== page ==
11.10.5 - Determination Of Accuracy

Determination of mechanical accuracy

Light field concordance

The light field of the linac is designed to match the radiation field, including collimation by independent jaws and MLCs. To confirm accurate concordance, radiochromic field is placed within the field and the light field is turned on. The field borders are marked with pen. The linac is then used to deliver radiation to the field, and the concordance of the light field marks and the delivered treatment are checked. Accuracy should be within 2 mm.
The axis of the collimator and light field can also be checked by rotating the collimator through 180 degrees and marking the position of the light field at angles of 45 degrees.

Mechanical Isocentre

The mechanical isocentre involves checking the rotation of the collimator, gantry and couch.
The collimator isocentre can be checked by rotating the collimator through all directions while a 'center finder' or 'wriggler' is attached to the accessory tray. The center finder rests on graph paper with the assumed isocentre marked clearly. The displacement of the center finder as the collimator rotates allows determination of the actual isocentre position. The displacement should be under 2 mm.
The gantry rotation is checked with the same center finder with the addition of a horizontal rod. These are initially placed in close contact at the isocenter, and as the gantry rotates their position relative to each other is checked. Tolerance is < 1 mm.

Laser guides

The accuracy of the laser guides in determining isocentre position is of critical importance, as if patients are lined up incorrectly the radiation beam may miss the target. Tolerance of laser position is 2 mm. Laser position is checked by daily quality assurance tests.

Optical distance Indicators

The optical distance indicator displays a 'light ruler'. The ruler becomes focussed when the SSD equals the measurement on the ruler (ie. the 90 cm mark is focussed at an SSD of 90 cm). The optical distance indictor is checked by placing paper or a card at a physically measured distance from the treatment head and comparing this with the light ruler. Tolerance is within 2 mm.

Radiation Accuracy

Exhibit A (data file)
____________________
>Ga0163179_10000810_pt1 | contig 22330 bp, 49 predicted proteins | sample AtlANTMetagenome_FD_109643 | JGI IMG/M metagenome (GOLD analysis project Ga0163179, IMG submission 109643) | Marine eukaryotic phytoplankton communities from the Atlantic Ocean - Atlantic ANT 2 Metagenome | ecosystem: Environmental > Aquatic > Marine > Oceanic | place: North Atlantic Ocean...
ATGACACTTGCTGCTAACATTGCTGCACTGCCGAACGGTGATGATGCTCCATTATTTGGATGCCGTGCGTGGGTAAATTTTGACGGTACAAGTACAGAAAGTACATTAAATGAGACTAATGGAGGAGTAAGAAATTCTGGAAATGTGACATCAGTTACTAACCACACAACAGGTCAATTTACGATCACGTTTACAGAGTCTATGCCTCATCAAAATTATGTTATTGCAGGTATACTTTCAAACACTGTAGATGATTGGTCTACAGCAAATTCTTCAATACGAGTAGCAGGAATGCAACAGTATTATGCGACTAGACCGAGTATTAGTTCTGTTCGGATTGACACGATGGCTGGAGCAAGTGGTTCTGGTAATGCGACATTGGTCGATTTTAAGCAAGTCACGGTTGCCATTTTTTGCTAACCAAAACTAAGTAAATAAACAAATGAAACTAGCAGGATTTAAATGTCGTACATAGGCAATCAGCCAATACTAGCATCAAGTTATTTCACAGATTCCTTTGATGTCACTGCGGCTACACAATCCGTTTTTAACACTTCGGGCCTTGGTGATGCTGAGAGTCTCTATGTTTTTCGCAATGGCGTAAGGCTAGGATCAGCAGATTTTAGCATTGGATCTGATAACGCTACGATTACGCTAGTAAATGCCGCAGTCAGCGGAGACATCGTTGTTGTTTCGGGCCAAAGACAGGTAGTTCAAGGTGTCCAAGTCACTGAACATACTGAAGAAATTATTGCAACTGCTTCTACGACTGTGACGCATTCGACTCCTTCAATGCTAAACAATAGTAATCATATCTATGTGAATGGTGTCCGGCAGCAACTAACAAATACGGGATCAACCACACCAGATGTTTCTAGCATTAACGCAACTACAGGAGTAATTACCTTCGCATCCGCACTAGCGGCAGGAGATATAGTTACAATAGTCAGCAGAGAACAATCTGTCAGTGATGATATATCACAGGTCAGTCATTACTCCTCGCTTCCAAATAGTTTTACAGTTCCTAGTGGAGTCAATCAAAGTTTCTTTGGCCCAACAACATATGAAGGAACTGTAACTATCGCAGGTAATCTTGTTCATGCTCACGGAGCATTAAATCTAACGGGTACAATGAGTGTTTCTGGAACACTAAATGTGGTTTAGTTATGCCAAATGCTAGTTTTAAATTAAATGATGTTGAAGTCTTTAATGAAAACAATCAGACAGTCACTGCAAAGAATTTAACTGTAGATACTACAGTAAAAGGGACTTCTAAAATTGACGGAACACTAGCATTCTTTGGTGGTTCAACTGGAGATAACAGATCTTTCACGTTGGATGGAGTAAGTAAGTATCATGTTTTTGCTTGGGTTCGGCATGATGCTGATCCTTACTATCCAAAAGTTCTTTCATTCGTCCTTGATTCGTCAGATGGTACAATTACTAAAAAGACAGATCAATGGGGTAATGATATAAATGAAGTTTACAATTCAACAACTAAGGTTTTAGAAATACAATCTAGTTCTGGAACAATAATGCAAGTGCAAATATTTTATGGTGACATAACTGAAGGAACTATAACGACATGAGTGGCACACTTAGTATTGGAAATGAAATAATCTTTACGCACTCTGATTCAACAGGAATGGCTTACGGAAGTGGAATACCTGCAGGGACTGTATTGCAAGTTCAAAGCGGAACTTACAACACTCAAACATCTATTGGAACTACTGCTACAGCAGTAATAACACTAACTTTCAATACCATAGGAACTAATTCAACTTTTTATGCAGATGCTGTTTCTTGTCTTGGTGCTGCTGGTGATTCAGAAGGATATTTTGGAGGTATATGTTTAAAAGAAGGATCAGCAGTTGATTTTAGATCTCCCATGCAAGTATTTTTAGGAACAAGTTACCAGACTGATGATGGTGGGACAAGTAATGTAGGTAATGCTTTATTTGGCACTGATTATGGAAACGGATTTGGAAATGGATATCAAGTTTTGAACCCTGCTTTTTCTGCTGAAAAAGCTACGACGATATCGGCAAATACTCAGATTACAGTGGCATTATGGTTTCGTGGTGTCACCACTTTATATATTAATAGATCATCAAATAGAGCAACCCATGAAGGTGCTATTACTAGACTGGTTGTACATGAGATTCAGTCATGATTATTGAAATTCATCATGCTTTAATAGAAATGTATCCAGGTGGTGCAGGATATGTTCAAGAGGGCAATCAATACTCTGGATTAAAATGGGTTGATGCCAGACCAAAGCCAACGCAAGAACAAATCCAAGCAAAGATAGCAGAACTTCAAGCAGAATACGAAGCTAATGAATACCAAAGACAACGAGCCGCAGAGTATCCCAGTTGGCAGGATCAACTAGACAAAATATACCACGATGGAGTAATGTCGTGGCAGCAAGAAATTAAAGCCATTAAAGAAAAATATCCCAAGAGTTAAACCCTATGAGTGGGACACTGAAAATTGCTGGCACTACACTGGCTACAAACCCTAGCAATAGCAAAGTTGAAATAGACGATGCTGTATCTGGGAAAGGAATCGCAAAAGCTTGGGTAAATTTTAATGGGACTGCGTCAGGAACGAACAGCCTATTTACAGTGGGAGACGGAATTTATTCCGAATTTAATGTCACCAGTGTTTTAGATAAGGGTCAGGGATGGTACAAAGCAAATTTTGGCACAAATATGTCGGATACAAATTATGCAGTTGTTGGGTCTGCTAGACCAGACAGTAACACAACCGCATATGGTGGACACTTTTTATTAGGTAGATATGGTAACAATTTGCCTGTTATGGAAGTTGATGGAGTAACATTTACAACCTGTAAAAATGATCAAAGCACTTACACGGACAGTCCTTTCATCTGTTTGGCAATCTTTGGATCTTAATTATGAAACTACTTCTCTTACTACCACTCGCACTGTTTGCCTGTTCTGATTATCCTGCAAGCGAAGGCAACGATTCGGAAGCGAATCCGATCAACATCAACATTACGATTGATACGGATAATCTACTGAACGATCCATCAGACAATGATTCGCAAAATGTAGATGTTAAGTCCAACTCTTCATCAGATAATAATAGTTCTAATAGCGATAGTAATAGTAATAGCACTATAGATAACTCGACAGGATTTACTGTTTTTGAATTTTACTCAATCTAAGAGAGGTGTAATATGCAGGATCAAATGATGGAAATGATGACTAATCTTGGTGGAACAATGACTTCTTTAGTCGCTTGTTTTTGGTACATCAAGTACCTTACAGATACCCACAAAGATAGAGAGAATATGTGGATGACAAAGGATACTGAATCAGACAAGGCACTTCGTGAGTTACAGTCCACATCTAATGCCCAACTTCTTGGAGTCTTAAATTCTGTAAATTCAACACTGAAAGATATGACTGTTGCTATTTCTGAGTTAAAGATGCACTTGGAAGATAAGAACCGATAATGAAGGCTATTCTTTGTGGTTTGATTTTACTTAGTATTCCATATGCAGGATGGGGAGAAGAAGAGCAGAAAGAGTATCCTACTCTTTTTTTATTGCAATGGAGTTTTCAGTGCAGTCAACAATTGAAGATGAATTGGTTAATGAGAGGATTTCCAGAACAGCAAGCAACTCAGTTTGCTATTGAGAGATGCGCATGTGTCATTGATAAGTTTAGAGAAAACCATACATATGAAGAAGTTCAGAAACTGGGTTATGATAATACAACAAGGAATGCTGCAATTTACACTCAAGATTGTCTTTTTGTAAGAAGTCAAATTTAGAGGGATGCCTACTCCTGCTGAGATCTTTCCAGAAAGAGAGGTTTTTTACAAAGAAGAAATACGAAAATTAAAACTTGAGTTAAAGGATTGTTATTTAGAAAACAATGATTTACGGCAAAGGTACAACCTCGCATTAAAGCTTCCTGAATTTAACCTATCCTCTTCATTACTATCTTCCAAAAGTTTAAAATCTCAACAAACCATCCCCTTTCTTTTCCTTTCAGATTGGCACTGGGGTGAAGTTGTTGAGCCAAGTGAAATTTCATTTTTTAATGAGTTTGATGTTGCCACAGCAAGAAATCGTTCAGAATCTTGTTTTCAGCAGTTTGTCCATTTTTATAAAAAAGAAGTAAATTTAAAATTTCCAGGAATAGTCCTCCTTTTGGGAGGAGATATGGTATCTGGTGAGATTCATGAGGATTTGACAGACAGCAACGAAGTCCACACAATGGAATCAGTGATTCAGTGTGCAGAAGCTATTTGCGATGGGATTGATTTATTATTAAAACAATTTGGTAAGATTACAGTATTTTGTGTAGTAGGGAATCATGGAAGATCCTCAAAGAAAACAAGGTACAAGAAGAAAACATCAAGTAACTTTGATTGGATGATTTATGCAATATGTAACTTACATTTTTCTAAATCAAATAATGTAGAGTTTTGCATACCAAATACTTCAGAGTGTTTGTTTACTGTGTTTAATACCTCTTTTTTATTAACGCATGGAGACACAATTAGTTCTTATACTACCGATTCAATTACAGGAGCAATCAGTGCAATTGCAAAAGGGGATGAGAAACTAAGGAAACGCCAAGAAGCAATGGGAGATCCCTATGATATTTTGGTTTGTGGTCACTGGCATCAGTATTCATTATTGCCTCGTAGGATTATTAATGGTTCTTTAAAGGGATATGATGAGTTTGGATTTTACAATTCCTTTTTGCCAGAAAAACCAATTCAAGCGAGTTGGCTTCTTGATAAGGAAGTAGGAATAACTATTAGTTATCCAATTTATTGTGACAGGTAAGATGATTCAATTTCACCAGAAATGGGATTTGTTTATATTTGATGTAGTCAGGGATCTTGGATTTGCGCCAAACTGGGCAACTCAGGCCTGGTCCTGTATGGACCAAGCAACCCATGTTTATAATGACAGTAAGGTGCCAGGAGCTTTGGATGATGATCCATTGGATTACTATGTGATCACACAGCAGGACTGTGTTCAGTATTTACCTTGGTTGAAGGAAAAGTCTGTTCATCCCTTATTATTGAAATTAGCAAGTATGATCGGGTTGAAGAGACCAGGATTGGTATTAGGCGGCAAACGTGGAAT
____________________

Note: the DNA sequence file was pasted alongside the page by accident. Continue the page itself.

Radiation Isocentre

The radiation isocentre is measured differently to the mechanical isocentre. The upper independent jaws are opened completely and the lower jaws are closed as far as possible, leaving just a thin slit for radiation to pass through. A piece of film is placed at the mechanical isocentre, and then exposures of the film are made at different collimator, gantry and couch angles. This creates a 'star' pattern, with the lines intersecting at the radiation isocentre. The lines should intersect within a 2 mm diameter circle around the mechanical isocentre.

Beam energy

For each energy of the beam, central axis depth dose curves should be generated using as small a dosimeter as possible. These depth dose curves should differ by less than 2% from published figures. This ensures that the desired beam properties are being obtained.

Field flatness

A beam should have a relatively uniform dose for at least 80% of its width. This can be determined by measuring dose across the beam in a water phantom. Dose should fluctuate by no less than 90% and no more than 103% of the central axis dose. Film is a useful way to measure beam flatness regularly as it is easily set up (compared with water phantoms), and absolute dosimetry is not required.


Wedges should be checked for the amount of angulation they are causing. Accuracy should be within 2 degrees of expected. Isodose distributions are the best way of checking wedge angulation, requiring water phantom measurements.